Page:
What's the fallacy in the following argument: Cancer cells can be eliminated by treatment. Aren't criminals cancer cells of society? Eliminate criminals.

Expert Answers
sullymonster eNotes educator| Certified Educator

A second fallacy lies in the grammar. The answer "eliminate criminals" ignores the prepositional phrase of the statement "by treatment." Elimination is dependent upon the treatment. Really the original statement should be reworded: Treatment can eliminate cancer cells. Then, if the analogy of criminals being the cancer cells of society is accepted (false analogy, though, they don't share enough qualities in commone), then the conclusion would be "Treat criminals", not "Eliminate".

gbeatty eNotes educator| Certified Educator

Well, in many case more than one fallacy applies, but this one seems pretty clearly to be a weak analogy. Simply put, criminals are not the cancer cells of society, and the parallel is a weak one, leading to, as the final phrase indicates, false conclusions.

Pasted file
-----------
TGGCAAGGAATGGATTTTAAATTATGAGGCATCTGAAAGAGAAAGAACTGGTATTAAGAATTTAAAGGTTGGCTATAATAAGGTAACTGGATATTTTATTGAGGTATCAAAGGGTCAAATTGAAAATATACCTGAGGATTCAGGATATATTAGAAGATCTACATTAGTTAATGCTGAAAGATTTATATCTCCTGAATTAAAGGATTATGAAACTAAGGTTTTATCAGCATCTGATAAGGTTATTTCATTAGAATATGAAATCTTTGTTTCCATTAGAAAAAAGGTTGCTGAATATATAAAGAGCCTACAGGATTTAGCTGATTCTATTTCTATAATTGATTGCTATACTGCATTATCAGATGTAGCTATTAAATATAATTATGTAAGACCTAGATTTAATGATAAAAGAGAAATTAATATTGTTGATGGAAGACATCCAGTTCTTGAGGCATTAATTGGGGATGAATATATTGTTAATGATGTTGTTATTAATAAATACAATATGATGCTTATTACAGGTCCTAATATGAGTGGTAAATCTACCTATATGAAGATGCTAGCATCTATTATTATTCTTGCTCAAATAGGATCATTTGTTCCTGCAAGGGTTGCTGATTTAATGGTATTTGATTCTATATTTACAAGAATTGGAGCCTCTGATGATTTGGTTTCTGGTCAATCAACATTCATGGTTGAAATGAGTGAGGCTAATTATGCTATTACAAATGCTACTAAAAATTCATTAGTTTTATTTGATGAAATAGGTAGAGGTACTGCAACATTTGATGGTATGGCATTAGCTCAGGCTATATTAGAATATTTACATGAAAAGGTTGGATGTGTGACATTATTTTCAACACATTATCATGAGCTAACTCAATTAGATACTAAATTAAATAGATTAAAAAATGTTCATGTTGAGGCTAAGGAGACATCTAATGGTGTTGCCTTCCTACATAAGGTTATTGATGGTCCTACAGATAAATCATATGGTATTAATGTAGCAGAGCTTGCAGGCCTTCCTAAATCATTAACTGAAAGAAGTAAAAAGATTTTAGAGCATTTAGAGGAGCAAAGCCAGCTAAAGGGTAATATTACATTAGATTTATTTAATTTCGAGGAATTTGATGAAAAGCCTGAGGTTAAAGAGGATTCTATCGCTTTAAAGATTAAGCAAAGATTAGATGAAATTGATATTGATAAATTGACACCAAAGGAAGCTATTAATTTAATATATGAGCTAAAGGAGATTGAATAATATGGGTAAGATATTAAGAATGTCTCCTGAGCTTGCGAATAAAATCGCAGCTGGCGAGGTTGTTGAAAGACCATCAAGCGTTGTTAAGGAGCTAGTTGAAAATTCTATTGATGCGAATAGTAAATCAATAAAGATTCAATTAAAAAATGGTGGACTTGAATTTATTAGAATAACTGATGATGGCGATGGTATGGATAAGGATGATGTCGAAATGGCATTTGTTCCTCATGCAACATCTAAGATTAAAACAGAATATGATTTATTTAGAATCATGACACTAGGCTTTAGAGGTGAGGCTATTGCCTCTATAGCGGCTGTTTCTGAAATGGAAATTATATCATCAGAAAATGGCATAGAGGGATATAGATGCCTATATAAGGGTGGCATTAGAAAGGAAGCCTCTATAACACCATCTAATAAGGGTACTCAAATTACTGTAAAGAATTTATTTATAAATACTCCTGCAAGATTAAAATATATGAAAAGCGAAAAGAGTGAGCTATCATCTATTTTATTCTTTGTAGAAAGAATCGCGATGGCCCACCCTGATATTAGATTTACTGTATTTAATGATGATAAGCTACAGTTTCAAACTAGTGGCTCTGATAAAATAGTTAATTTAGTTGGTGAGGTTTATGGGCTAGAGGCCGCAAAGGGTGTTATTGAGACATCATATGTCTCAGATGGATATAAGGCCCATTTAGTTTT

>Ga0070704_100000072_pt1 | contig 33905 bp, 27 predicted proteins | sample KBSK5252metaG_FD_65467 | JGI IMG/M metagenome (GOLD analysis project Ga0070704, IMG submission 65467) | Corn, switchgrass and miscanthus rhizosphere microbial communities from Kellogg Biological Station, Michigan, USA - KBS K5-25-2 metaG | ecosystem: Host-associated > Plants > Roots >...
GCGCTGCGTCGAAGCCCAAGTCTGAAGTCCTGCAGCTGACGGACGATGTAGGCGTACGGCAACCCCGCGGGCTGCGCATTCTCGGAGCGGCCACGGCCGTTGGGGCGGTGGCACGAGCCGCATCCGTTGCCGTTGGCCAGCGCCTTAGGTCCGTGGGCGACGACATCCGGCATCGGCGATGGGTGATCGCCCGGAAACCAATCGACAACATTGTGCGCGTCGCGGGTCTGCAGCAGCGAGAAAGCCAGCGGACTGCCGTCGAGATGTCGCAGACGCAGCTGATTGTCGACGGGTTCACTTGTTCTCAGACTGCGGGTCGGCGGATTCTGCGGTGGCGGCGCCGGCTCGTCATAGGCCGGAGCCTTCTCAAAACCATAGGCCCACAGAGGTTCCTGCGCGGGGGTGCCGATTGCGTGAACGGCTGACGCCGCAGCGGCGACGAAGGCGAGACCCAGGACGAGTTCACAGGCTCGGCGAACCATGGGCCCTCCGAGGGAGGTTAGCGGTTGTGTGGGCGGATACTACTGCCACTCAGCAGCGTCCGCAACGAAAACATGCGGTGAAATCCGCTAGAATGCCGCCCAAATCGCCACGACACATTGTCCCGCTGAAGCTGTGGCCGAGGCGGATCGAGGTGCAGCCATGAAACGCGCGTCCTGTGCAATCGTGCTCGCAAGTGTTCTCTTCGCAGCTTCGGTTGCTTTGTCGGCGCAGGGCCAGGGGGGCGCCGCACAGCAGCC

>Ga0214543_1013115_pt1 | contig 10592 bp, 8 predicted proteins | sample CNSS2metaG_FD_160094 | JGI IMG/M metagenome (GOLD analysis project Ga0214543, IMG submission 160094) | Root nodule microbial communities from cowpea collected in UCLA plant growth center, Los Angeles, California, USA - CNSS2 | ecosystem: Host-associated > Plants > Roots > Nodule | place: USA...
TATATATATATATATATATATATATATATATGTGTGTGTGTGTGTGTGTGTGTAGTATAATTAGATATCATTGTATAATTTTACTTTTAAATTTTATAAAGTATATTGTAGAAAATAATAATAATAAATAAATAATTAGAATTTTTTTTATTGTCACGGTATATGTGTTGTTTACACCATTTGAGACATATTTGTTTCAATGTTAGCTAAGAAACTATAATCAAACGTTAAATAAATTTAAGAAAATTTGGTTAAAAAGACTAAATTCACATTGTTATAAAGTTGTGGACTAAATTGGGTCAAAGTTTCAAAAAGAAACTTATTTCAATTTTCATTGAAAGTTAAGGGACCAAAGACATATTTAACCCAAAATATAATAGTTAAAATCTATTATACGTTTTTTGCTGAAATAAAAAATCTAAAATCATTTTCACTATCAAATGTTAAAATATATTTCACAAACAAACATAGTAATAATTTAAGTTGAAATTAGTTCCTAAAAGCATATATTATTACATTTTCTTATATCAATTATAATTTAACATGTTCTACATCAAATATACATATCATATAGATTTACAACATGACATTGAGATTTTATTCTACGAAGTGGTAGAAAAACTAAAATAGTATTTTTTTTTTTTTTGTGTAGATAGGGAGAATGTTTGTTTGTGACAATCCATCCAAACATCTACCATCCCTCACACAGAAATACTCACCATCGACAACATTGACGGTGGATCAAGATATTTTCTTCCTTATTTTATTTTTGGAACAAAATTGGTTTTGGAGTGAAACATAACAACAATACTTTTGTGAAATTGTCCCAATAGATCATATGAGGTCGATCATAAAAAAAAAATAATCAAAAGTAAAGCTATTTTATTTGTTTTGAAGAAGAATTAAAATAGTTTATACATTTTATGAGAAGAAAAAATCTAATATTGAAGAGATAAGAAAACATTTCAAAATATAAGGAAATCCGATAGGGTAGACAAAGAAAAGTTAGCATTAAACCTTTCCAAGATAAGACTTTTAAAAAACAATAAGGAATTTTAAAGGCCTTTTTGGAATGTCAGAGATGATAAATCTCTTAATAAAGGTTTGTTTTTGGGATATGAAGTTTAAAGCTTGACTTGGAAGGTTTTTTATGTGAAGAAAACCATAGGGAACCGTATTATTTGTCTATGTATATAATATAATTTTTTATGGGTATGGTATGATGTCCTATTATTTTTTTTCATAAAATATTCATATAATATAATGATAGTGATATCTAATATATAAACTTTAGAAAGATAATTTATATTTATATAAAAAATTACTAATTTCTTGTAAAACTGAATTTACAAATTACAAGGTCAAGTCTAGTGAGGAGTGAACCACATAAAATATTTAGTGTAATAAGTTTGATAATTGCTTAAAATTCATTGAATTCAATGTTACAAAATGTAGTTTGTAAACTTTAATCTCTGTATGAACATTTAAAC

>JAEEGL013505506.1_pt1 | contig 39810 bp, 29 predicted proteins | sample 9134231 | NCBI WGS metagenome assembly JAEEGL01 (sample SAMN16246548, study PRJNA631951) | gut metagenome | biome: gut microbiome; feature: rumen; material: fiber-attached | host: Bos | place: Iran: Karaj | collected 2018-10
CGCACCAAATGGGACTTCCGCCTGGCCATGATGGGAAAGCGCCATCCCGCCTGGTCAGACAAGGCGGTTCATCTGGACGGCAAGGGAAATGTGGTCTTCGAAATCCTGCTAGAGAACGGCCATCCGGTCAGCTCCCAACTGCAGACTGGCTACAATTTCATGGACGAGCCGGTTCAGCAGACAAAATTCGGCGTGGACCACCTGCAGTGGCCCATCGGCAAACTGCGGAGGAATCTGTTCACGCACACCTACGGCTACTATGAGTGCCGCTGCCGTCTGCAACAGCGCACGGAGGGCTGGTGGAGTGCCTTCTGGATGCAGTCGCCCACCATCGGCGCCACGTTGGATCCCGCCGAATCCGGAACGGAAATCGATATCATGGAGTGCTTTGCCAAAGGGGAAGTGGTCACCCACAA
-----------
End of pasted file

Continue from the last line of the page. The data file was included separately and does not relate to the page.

myuen | Student

Looking a bit outside the statement, consider how cancer (cells) is treated (chemotherapy, radiation therapy, surgical removal of the cancer, etc) and the cost of going through treatment. Cancer treatments not only eliminate the cancer cells, but they also kill other cells (good cells) in your body. So if criminals of society were like cancer cells, treating/eliminating them would mean killing other innocent people of society at the same time. Not to mention, cancer treatments are not always successful (person dies, cancer cells come back, cancer cells aren't 100% eradicated, etc). Like what others have said before, the analogy is weak or can't be made between the two. In my opinion, I think one difference lies in the fact that for cancer patients, if they don't go through treatment - they die, if they do - they might still die, but at least there's chance of living. And thats not necessarily the case for criminals in society, its not a do or die situation.